The main objective of this paper is to select the optimal configuration of a ship’s power system, considering the use of fuel cells and batteries, that would achieve the lowest CO2
emissions also taking into consideration the number of battery cycles. The ship analyzed in this work is a Platform Supply Vessel (PSV) used to support oil and gas offshore platforms transporting goods, equipment, and personnel. The proposed scheme considers the ship’s retrofitting. The ship’s original main generators are maintained, and the fuel cell and batteries are installed as complementary sources. Moreover, a sensitivity analysis is pursued on the ship’s demand curve. The simulations used to calculate the CO2
emissions for each of the new hybrid configurations were developed using HOMER software. The proposed solutions are auxiliary generators, three types of batteries, and a proton-exchange membrane fuel cell (PEMFC) with different sizes of hydrogen tanks. The PEMFC and batteries were sized as containerized solutions, and the sizing of the auxiliary engines was based on previous works. Each configuration consists of a combination of these solutions. The selection of the best configuration is one contribution of this paper. The new configurations are classified according to the reduction of CO2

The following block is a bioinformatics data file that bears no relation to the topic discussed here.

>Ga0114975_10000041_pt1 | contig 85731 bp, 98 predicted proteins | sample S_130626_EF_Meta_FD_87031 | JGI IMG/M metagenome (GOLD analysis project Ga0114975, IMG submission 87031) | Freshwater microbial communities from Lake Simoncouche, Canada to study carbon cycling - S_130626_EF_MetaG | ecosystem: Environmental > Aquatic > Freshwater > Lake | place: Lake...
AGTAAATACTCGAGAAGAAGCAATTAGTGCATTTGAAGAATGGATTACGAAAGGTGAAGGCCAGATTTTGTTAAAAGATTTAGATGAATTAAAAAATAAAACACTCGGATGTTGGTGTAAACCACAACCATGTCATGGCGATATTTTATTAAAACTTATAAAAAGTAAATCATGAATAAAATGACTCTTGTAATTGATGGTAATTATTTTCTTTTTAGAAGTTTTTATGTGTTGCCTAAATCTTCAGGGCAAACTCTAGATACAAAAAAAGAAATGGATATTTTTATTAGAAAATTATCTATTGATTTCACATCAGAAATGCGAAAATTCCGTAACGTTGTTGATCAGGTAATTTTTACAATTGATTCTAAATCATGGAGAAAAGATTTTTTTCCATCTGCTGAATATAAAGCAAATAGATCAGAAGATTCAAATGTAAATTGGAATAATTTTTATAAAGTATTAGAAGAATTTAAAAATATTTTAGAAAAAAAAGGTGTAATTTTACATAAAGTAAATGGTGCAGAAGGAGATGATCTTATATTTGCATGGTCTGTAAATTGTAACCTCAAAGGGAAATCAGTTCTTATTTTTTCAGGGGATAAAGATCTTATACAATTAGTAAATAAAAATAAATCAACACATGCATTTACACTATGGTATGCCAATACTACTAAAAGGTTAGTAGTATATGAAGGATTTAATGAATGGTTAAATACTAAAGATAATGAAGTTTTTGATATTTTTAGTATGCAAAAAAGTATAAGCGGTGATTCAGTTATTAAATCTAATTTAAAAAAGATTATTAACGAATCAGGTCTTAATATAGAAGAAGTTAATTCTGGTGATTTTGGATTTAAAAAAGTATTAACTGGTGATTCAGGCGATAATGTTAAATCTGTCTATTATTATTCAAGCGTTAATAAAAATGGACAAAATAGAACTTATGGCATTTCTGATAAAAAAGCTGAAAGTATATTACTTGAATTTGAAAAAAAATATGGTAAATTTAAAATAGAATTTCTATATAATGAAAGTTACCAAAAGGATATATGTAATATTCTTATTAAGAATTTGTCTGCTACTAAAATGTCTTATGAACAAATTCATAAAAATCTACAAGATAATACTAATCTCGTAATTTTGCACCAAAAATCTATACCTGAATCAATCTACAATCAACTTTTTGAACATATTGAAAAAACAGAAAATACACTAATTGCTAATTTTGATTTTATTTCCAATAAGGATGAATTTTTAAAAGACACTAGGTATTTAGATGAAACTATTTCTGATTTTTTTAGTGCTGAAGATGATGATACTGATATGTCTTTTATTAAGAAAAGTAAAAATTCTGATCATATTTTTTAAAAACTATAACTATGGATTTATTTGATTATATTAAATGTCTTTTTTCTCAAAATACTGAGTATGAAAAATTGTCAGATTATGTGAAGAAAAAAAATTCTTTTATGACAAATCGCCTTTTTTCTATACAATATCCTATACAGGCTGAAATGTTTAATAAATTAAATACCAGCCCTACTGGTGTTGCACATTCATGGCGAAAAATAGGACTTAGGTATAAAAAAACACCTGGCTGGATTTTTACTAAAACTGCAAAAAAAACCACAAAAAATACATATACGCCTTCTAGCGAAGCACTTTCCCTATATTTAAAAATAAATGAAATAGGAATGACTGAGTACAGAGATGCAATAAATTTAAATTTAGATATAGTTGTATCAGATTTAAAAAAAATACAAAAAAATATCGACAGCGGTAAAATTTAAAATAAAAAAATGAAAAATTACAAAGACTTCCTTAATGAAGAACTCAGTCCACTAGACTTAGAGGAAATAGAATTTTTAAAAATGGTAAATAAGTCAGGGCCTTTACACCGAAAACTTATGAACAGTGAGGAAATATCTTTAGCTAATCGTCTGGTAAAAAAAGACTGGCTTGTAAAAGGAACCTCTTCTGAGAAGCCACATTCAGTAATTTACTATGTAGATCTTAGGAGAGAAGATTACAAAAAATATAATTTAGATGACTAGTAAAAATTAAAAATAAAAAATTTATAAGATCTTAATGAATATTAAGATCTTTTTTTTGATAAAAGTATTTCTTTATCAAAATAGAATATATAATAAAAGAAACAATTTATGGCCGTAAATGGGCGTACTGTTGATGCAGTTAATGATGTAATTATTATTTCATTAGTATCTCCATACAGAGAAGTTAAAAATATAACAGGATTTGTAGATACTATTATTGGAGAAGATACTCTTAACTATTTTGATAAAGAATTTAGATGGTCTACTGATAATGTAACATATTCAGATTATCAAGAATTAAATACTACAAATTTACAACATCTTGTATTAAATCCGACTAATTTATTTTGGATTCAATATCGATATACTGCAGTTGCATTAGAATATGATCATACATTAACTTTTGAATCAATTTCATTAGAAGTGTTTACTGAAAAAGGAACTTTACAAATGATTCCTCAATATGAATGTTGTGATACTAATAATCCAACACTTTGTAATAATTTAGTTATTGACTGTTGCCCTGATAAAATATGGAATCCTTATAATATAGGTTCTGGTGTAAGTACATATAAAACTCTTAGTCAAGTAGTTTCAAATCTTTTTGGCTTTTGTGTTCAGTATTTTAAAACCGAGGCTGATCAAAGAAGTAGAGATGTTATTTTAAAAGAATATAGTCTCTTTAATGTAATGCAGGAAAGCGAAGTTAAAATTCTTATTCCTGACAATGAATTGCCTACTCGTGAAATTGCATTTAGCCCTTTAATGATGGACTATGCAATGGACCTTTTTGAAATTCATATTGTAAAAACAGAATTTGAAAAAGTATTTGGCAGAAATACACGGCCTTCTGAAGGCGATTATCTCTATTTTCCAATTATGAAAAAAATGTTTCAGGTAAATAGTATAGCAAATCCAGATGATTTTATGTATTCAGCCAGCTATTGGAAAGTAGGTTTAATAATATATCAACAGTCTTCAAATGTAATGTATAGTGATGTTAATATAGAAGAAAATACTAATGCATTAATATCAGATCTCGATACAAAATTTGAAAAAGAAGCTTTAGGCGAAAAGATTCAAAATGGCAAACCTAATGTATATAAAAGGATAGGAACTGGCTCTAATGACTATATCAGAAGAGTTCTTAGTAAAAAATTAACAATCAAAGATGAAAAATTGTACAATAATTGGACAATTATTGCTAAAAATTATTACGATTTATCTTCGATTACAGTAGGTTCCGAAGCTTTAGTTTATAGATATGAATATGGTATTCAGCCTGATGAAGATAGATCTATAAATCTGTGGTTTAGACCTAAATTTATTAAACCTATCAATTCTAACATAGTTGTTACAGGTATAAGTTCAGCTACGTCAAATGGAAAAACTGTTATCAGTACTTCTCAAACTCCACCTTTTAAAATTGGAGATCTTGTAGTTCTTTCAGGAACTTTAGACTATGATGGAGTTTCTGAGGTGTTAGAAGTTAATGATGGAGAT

emitted in comparison to the original system. For different demand levels, the results indicate that the configuration classification may vary. Another valuable contribution of this work is the sizing of the battery and hydrogen storage systems. They were installed in 20 ft containers, since the installation of batteries, fuel cells and hydrogen tanks in containers is widely used for ship retrofit. As a result, the most significant reduction of CO2
emissions is 10.69%. This is achieved when the configuration includes main generators, auxiliary generators, a 3,119 kW lithium nickel manganese cobalt (LNMC) battery, a 250 kW PEMFC, and 581 kg of stored hydrogen.
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